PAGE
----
Statistical analyses

Linear regression was used to evaluate the relation between external magnet and micro stir bars velocities. Two-way ANOVA was used to determine effects of time and agitation conditions on colloidal concentration. If a significant interaction was detected, simple main effects were evaluated using one-way ANOVA with Tukey post-hoc. The effects of agitation conditions on the standard deviation of colloidal concentrations and viability of cells at 120 minutes was determined by one-way ANOVA. All statistical analyses were performed using Prism (version 9.3.1; GraphPad Software) and SPSS (v 26; IBM). Statistical significance was accepted at p-value less than 0.05.


Verification of stir bar velocity

To test the ability of the agitation device to predictably translate the internal stir bar magnet, the relationship between velocity of the internal stir bar and that of the external magnets mounted to the lead screw assembly was determined (Table 2). Across all evaluated velocities, mean error was less than 14%, with an average of 6.35%. From the plots of stir bar magnet velocity vs. external magnet velocity (Fig 2), linear best fit lines for HBSS and alginate (1% w/v) media had slopes of 0.94 and 0.91, respectively. The velocity of the internal stir bar generally corresponds to that of the external magnets and can be calibrated for each medium.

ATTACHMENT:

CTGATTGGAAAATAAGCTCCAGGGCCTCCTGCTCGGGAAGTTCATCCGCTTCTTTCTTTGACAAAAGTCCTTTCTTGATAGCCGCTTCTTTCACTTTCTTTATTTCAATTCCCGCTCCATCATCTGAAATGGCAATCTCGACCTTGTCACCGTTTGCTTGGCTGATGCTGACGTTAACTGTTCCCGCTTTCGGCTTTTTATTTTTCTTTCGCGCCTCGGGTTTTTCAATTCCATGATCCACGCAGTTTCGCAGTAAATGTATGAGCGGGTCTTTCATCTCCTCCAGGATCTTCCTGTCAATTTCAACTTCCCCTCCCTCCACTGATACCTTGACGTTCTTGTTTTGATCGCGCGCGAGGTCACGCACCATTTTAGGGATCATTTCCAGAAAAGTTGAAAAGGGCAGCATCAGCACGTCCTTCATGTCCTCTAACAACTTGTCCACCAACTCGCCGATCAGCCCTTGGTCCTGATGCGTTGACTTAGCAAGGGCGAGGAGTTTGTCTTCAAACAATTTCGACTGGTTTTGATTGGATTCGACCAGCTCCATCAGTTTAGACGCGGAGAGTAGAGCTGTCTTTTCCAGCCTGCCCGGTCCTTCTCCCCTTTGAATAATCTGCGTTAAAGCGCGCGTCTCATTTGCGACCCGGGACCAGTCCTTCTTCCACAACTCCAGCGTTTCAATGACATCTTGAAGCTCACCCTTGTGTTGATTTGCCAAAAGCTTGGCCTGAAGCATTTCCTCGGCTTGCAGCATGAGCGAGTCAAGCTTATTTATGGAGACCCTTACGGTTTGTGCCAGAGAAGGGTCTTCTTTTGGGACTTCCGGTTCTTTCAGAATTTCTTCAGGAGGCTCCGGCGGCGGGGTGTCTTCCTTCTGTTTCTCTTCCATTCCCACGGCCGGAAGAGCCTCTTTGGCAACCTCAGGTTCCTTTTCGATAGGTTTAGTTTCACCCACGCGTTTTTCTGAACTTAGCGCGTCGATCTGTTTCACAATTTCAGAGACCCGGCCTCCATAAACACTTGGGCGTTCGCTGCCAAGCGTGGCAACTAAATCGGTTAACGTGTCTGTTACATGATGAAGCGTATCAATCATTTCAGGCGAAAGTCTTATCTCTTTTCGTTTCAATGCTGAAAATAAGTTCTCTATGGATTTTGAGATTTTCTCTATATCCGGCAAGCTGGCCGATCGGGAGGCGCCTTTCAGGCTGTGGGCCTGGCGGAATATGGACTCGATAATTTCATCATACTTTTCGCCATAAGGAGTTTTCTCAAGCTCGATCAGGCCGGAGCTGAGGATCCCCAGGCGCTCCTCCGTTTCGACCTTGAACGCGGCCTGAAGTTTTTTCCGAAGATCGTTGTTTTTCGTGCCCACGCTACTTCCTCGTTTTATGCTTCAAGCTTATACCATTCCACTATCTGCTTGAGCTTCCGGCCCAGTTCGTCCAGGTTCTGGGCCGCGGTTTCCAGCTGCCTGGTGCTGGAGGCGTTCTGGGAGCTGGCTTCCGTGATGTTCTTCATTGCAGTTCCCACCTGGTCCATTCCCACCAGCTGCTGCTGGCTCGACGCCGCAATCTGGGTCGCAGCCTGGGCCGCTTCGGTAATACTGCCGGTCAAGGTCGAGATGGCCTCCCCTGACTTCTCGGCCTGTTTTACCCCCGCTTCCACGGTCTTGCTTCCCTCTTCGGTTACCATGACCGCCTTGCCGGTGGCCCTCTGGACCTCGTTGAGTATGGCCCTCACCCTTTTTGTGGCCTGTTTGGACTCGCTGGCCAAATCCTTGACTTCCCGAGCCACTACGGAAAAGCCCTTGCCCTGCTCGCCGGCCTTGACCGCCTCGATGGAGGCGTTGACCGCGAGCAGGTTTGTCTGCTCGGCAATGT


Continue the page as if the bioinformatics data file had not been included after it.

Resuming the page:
Fig 2. Stir bar velocity in a syringe can be externally controlled.